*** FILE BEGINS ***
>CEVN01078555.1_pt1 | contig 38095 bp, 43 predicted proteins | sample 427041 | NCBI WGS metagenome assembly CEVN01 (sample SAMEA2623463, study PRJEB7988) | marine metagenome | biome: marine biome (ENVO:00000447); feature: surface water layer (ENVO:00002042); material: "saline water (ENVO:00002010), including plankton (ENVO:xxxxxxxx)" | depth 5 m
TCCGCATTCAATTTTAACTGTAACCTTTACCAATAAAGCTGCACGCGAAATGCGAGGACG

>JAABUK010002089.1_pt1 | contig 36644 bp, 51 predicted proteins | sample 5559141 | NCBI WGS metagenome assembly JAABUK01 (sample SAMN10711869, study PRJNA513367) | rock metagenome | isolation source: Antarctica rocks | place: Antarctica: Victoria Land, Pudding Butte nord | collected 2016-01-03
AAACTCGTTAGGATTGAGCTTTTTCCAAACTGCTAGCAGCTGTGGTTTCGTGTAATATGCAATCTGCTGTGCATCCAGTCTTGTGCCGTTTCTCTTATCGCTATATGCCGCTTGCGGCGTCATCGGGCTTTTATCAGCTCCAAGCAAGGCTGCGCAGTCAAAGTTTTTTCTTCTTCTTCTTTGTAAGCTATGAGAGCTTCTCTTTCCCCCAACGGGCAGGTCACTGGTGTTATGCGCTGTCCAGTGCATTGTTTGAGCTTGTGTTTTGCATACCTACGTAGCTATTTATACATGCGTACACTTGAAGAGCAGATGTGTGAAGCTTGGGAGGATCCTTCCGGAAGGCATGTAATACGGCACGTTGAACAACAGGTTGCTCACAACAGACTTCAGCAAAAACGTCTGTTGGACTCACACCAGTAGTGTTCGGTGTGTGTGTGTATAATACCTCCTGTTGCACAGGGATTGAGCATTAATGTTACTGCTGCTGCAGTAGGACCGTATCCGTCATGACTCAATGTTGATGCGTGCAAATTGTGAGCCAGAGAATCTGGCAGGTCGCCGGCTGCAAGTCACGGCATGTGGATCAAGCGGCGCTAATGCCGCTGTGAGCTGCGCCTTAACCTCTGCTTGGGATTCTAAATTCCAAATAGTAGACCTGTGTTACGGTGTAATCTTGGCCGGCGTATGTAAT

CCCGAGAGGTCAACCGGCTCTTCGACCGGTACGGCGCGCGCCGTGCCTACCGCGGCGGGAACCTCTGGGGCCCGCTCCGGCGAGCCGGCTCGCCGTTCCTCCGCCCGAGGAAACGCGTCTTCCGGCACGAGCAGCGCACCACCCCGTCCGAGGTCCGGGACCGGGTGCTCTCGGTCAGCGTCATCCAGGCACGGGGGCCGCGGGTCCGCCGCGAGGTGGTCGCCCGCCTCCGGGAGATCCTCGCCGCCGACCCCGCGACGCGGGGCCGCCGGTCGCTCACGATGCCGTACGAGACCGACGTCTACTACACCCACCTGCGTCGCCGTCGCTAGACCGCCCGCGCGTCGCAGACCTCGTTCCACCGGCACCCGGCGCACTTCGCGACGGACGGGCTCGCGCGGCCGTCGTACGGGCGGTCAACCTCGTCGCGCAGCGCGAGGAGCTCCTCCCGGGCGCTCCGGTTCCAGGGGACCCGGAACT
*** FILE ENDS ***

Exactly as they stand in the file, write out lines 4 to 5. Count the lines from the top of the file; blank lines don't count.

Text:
AAACTCGTTAGGATTGAGCTTTTTCCAAACTGCTAGCAGCTGTGGTTTCGTGTAATATGCAATCTGCTGTGCATCCAGTCTTGTGCCGTTTCTCTTATCGCTATATGCCGCTTGCGGCGTCATCGGGCTTTTATCAGCTCCAAGCAAGGCTGCGCAGTCAAAGTTTTTTCTTCTTCTTCTTTGTAAGCTATGAGAGCTTCTCTTTCCCCCAACGGGCAGGTCACTGGTGTTATGCGCTGTCCAGTGCATTGTTTGAGCTTGTGTTTTGCATACCTACGTAGCTATTTATACATGCGTACACTTGAAGAGCAGATGTGTGAAGCTTGGGAGGATCCTTCCGGAAGGCATGTAATACGGCACGTTGAACAACAGGTTGCTCACAACAGACTTCAGCAAAAACGTCTGTTGGACTCACACCAGTAGTGTTCGGTGTGTGTGTGTATAATACCTCCTGTTGCACAGGGATTGAGCATTAATGTTACTGCTGCTGCAGTAGGACCGTATCCGTCATGACTCAATGTTGATGCGTGCAAATTGTGAGCCAGAGAATCTGGCAGGTCGCCGGCTGCAAGTCACGGCATGTGGATCAAGCGGCGCTAATGCCGCTGTGAGCTGCGCCTTAACCTCTGCTTGGGATTCTAAATTCCAAATAGTAGACCTGTGTTACGGTGTAATCTTGGCCGGCGTATGTAAT

CCCGAGAGGTCAACCGGCTCTTCGACCGGTACGGCGCGCGCCGTGCCTACCGCGGCGGGAACCTCTGGGGCCCGCTCCGGCGAGCCGGCTCGCCGTTCCTCCGCCCGAGGAAACGCGTCTTCCGGCACGAGCAGCGCACCACCCCGTCCGAGGTCCGGGACCGGGTGCTCTCGGTCAGCGTCATCCAGGCACGGGGGCCGCGGGTCCGCCGCGAGGTGGTCGCCCGCCTCCGGGAGATCCTCGCCGCCGACCCCGCGACGCGGGGCCGCCGGTCGCTCACGATGCCGTACGAGACCGACGTCTACTACACCCACCTGCGTCGCCGTCGCTAGACCGCCCGCGCGTCGCAGACCTCGTTCCACCGGCACCCGGCGCACTTCGCGACGGACGGGCTCGCGCGGCCGTCGTACGGGCGGTCAACCTCGTCGCGCAGCGCGAGGAGCTCCTCCCGGGCGCTCCGGTTCCAGGGGACCCGGAACT